tale of Genji 源氏物語

Chapter 54

The Floating Bridge of Dreams

Kaoru made the usual offerings of images and scriptures at the main Hiei monastery and the next day went to Yokawa. The bishop received his unexpected visitor with much ceremony. Although Kaoru had occasionally consulted him on liturgical matters, they had not been close. Kaoru had been much impressed at the effectiveness of the bishop's recent ministrations to the First Princess, however. The new bond between them, thought the bishop, fluttering with excitement over the visit, had brought this eminent gentleman so far out of his way. They talked on and on, like the oldest and most intimate of friends. A light repast was brought.

“I believe you have a house in Ono?” remarked Kaoru when the excitement had subsided.

“Yes, a shabby little place. As a matter of fact, my mother is living there - she is a nun, and a very old woman. I had no place in the seemed right, and I decided that if I was to live up here away f world I wanted her to be where I could look in on her at any od

“I have heard that Ono used to be lively enough, but that years it has been neglected. Indeed, they say it is rather lonely.” He lowered his voice. “But tell me. I have hesitated to mention it because I have not been sure of the facts and I have been afraid you might think me forward and a little eccentric. I have heard that a person I once knew well is hiding there. I thought that when I had learned a few of the facts I might ask you exactly what had happened, and now I hear that you have taken her under your protection and made a nun of her. Might I ask whether it is true? She is very young and her parents are living, and I feel somewhat responsible for her disappearance.”

The bishop was at a loss for an answer. He had guessed from her appearance that she was a girl of some standing, and Kaoru's manner suggested very strongly that she was important to him. The bishop must conclude that, although he had been faithful to his pious duties, he had acted recklessly. It seemed likely that Kaoru knew the essential facts. Attempts at evasion, now that so much had been found out, could only complicate matters.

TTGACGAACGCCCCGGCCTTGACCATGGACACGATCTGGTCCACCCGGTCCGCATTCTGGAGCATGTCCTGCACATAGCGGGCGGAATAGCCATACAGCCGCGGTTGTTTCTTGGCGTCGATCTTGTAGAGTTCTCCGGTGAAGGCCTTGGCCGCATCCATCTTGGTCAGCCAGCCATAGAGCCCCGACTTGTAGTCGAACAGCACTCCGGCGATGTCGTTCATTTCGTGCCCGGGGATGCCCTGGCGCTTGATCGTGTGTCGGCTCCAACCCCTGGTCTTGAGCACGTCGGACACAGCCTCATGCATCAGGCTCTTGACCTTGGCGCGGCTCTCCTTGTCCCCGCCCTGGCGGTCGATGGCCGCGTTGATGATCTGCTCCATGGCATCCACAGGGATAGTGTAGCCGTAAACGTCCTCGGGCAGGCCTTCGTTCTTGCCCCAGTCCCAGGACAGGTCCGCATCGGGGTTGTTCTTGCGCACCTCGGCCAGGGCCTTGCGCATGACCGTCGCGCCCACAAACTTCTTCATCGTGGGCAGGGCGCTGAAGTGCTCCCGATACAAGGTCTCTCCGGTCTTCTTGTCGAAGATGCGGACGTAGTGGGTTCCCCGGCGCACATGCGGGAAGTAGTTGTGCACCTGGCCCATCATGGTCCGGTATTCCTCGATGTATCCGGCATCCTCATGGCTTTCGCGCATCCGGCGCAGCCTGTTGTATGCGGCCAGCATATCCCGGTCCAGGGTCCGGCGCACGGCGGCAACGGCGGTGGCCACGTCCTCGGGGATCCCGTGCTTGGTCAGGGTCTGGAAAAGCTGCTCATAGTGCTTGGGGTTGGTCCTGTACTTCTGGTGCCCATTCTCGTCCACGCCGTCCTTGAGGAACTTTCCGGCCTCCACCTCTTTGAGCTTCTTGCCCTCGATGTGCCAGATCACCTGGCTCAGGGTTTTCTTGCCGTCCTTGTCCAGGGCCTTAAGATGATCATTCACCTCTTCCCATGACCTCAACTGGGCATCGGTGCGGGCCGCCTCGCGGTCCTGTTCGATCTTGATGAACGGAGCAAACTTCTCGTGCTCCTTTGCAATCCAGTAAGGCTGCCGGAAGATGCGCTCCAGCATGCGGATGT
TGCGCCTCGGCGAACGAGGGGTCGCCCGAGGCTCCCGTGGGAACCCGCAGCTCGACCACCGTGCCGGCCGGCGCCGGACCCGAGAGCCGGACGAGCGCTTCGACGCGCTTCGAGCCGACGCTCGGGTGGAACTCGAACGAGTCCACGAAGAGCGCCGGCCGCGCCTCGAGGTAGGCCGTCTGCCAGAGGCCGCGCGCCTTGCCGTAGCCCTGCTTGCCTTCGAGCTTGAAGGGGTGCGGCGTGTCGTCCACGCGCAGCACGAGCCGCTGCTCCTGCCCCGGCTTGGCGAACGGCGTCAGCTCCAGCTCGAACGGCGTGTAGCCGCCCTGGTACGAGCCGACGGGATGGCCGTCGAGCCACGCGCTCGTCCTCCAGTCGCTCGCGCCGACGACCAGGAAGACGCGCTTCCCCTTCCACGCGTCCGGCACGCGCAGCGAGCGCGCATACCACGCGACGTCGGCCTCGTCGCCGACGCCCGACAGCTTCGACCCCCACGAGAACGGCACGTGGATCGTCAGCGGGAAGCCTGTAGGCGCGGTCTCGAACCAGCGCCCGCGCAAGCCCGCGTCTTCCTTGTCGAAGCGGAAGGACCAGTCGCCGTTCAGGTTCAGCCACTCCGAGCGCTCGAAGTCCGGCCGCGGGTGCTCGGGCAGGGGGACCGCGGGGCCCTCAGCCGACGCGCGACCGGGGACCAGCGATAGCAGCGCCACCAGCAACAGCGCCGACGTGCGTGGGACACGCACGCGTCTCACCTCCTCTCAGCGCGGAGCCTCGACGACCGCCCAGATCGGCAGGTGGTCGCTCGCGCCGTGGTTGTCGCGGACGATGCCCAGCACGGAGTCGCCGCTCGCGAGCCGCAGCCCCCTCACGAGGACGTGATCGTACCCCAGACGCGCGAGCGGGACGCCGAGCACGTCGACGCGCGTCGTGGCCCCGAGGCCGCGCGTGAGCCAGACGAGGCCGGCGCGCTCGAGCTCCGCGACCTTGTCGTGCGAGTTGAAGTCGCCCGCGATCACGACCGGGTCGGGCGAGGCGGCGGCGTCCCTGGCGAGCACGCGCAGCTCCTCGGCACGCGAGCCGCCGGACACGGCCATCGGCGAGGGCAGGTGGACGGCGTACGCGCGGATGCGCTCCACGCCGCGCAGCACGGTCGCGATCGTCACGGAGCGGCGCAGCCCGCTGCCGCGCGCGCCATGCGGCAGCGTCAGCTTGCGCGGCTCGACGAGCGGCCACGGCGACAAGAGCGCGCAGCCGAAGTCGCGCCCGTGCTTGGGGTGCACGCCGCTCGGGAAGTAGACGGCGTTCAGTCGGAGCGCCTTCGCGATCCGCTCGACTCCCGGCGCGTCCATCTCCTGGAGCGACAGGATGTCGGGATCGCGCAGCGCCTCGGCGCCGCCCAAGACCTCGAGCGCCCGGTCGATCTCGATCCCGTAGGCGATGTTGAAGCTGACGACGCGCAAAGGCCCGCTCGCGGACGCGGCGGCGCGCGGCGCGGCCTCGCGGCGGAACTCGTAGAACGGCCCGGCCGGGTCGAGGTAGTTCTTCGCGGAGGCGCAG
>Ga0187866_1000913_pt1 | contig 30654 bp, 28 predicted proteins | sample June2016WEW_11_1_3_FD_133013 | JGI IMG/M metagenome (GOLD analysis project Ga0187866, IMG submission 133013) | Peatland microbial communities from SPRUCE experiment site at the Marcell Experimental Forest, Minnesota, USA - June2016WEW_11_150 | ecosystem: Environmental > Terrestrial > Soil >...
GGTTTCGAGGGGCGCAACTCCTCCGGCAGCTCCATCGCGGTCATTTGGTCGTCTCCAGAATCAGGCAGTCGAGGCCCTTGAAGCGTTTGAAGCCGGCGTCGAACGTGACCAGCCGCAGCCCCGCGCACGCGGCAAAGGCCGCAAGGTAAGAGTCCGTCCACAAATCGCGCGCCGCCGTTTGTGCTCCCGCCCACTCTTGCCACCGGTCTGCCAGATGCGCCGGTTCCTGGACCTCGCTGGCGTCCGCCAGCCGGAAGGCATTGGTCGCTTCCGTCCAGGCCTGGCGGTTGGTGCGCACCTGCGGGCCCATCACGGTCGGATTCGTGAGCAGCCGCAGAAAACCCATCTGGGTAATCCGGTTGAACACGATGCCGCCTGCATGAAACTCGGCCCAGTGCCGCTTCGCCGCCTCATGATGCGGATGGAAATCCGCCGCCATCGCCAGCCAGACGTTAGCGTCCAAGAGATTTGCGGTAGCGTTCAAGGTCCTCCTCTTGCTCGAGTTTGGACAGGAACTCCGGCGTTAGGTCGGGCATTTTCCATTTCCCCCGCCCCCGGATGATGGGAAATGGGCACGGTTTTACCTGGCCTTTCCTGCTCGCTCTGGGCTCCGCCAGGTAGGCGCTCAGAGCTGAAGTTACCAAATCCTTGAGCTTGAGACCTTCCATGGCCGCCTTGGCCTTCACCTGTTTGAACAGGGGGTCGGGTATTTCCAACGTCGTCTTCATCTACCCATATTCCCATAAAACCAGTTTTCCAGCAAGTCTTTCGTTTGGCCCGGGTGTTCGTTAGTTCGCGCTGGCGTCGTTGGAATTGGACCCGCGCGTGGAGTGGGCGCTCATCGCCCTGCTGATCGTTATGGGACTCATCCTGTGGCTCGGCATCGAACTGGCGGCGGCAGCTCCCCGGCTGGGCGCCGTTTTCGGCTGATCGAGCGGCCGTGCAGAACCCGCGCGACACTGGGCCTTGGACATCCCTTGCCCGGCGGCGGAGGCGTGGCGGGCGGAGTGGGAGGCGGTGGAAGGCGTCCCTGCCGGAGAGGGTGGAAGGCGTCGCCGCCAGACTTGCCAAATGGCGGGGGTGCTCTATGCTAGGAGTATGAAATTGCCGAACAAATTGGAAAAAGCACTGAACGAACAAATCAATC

“Ah, yes,” he said after a time. “The young lady who has so puzzled us all these months. The nuns at Ono went to Hatsuse with some request or other, and on the way back my mother was suddenly taken ill. It was at the Uji villa. Her condition seemed critical and someone came for me. I arrived to find a very strange situation indeed.” He lowered his voice as he told how they had come upon Ukifune. “My sister seemed completely devoted to the girl. She as good as left our mother to take care of herself. The girl was still breathing, but that was the only sign of life. It was all very strange indeed. I was reminded of stories I had heard of people who had come back to life at their own funerals. I called my disciples, the ones who had made names for themselves, and had them take turns at prayers and spells. I was with our mother myself. She is so old that I shouldn't have had any regrets for her, I know, but there she was away from home, and I wanted her at least to give herself up unconditionally to the holy name. So I was not able to observe the girl in any detail. I would imagine from what the others told me that some goblin or wood spirit had led her astray. We brought her back to Ono with us, but for three months or so she might as well have been dead. My sister is a nun too. You may possibly have heard of her, the widow of a guards captain. She lost her only daughter and she went on grieving, and now she had found a pretty girl, a most elegant girl, indeed, of about the same age. She saw it all as an answer to her prayers at Hatsuse. I could not help being moved by her pleas, poor woman. She seemed desperate to save the girl. And so I came down from the mountain and conducted services. The girl began to emerge from her trance and after a few days seemed to make a complete recovery; but she was afraid that the evil spirit, whatever it might have been, was still after her, and she wept and begged me to let her take vows. She had to escape, she said, and look to the next world for happiness. I have taken vows myself and it was natural for me to encourage her, and I did as she asked. How could I have dreamed, sir, that she was somehow of importance to you? It was all so strange, I suppose, that we should have made inquiries, but my mother and sister feared complications if word got out, and we kept our own counsel over the months.”